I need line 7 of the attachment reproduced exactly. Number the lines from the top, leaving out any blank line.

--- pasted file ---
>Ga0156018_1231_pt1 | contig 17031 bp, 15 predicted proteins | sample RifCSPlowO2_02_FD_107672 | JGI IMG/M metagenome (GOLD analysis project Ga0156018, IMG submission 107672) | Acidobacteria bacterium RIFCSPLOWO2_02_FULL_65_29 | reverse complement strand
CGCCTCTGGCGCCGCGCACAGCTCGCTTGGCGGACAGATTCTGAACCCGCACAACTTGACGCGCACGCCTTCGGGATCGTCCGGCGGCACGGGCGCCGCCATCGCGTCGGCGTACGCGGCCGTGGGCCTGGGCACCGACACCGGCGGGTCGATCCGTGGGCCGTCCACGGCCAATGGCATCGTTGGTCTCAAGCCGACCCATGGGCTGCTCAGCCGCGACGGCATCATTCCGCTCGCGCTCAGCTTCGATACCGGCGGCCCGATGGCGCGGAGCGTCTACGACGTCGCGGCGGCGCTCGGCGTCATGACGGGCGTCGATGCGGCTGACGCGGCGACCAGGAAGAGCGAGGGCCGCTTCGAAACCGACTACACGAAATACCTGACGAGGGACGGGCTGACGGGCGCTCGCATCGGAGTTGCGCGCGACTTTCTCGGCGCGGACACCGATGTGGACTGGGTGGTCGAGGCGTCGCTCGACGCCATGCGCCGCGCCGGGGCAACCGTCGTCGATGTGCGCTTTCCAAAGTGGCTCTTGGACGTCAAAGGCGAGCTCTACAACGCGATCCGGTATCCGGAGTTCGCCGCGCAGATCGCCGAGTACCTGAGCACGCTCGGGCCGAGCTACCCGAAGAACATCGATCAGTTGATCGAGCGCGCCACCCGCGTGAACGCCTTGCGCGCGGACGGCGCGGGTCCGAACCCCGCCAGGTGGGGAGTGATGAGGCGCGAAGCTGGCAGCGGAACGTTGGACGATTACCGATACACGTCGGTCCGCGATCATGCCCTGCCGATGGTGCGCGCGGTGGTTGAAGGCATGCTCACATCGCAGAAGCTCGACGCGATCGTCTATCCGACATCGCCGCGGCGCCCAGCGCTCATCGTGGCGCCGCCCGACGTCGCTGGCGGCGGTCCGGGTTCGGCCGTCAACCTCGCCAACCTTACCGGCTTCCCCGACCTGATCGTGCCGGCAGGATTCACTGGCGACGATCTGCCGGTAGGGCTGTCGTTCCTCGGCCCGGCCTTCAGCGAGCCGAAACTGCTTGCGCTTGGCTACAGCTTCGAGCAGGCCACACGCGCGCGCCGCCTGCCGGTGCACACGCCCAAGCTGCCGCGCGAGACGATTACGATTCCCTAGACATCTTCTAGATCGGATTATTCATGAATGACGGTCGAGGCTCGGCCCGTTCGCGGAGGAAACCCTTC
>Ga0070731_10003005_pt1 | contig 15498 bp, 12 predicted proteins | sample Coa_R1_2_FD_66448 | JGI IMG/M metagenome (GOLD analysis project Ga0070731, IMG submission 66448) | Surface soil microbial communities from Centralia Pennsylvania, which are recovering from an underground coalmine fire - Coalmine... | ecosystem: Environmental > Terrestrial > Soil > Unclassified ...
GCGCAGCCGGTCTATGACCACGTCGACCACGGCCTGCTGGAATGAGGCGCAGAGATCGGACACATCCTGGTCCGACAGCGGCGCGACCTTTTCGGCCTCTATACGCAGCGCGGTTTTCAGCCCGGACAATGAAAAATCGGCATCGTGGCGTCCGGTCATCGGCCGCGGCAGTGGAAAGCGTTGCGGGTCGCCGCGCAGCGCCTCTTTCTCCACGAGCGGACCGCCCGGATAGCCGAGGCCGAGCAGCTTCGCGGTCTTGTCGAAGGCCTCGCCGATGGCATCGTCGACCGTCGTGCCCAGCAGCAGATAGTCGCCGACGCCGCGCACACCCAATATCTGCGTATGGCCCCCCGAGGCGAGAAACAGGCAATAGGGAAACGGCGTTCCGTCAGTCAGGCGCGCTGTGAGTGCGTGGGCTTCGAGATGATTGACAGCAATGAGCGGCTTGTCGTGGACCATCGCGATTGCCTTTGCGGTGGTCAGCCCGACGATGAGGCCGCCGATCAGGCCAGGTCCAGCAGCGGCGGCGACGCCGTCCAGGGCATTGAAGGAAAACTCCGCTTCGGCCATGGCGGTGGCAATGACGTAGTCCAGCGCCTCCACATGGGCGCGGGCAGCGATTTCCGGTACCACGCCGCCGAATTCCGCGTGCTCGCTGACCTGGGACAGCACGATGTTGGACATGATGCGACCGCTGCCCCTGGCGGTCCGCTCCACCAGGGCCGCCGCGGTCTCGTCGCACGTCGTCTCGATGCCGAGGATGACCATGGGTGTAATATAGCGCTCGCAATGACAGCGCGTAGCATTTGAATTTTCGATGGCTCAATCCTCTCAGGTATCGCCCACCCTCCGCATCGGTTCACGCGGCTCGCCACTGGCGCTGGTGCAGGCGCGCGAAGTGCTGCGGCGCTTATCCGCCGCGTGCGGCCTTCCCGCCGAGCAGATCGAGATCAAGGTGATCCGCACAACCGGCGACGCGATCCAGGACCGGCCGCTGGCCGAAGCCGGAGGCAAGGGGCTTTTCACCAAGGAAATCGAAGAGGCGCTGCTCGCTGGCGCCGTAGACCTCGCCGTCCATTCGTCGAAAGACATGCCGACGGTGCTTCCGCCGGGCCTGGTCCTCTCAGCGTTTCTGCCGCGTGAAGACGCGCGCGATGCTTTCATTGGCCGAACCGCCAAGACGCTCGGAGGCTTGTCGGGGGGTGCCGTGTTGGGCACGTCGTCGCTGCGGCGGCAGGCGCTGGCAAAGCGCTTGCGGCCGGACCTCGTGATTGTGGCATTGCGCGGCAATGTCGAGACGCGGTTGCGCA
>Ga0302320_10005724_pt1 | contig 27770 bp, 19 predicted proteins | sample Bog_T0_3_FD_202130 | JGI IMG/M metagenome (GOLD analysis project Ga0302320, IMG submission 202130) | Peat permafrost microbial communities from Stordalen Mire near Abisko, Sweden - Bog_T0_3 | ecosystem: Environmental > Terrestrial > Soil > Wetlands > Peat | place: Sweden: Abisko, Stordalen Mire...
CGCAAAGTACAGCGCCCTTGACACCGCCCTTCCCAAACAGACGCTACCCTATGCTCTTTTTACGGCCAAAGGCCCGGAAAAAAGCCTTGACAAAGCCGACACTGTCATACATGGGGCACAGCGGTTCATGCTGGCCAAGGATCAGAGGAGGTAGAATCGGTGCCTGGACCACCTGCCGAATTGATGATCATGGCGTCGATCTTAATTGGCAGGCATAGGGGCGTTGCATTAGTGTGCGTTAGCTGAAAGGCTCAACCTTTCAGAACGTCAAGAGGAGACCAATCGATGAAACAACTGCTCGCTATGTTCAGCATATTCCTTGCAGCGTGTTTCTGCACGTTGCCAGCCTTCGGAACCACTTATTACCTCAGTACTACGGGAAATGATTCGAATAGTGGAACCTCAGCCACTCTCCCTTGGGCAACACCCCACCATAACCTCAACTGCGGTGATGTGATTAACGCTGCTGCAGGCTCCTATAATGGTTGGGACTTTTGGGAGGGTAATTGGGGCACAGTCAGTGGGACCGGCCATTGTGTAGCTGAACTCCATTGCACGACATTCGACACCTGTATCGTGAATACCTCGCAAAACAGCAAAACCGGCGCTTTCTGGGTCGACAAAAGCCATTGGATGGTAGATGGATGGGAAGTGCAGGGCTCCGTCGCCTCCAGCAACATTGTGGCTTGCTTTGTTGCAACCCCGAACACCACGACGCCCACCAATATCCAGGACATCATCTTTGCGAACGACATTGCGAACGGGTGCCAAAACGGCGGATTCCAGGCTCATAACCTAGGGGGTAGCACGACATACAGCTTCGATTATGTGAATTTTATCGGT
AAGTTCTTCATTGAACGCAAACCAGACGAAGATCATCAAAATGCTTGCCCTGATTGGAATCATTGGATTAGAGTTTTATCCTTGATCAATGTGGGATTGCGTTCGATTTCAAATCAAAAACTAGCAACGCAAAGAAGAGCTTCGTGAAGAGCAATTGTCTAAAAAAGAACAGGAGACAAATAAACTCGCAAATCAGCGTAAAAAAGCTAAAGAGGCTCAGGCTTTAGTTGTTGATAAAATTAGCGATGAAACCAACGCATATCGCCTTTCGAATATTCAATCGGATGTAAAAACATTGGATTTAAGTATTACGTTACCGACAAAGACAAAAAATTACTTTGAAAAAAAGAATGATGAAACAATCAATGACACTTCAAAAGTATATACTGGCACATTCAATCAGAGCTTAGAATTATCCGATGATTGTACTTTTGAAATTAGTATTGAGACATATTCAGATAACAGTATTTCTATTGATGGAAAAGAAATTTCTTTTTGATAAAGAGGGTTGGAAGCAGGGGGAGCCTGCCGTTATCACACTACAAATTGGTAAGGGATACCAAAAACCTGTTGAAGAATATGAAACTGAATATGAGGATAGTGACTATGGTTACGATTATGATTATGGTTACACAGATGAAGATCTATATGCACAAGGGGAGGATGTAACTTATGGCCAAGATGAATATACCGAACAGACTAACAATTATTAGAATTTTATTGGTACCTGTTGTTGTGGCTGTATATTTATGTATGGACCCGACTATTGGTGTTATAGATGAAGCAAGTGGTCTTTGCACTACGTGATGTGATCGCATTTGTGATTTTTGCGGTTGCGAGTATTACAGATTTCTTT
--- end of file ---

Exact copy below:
AAGTTCTTCATTGAACGCAAACCAGACGAAGATCATCAAAATGCTTGCCCTGATTGGAATCATTGGATTAGAGTTTTATCCTTGATCAATGTGGGATTGCGTTCGATTTCAAATCAAAAACTAGCAACGCAAAGAAGAGCTTCGTGAAGAGCAATTGTCTAAAAAAGAACAGGAGACAAATAAACTCGCAAATCAGCGTAAAAAAGCTAAAGAGGCTCAGGCTTTAGTTGTTGATAAAATTAGCGATGAAACCAACGCATATCGCCTTTCGAATATTCAATCGGATGTAAAAACATTGGATTTAAGTATTACGTTACCGACAAAGACAAAAAATTACTTTGAAAAAAAGAATGATGAAACAATCAATGACACTTCAAAAGTATATACTGGCACATTCAATCAGAGCTTAGAATTATCCGATGATTGTACTTTTGAAATTAGTATTGAGACATATTCAGATAACAGTATTTCTATTGATGGAAAAGAAATTTCTTTTTGATAAAGAGGGTTGGAAGCAGGGGGAGCCTGCCGTTATCACACTACAAATTGGTAAGGGATACCAAAAACCTGTTGAAGAATATGAAACTGAATATGAGGATAGTGACTATGGTTACGATTATGATTATGGTTACACAGATGAAGATCTATATGCACAAGGGGAGGATGTAACTTATGGCCAAGATGAATATACCGAACAGACTAACAATTATTAGAATTTTATTGGTACCTGTTGTTGTGGCTGTATATTTATGTATGGACCCGACTATTGGTGTTATAGATGAAGCAAGTGGTCTTTGCACTACGTGATGTGATCGCATTTGTGATTTTTGCGGTTGCGAGTATTACAGATTTCTTT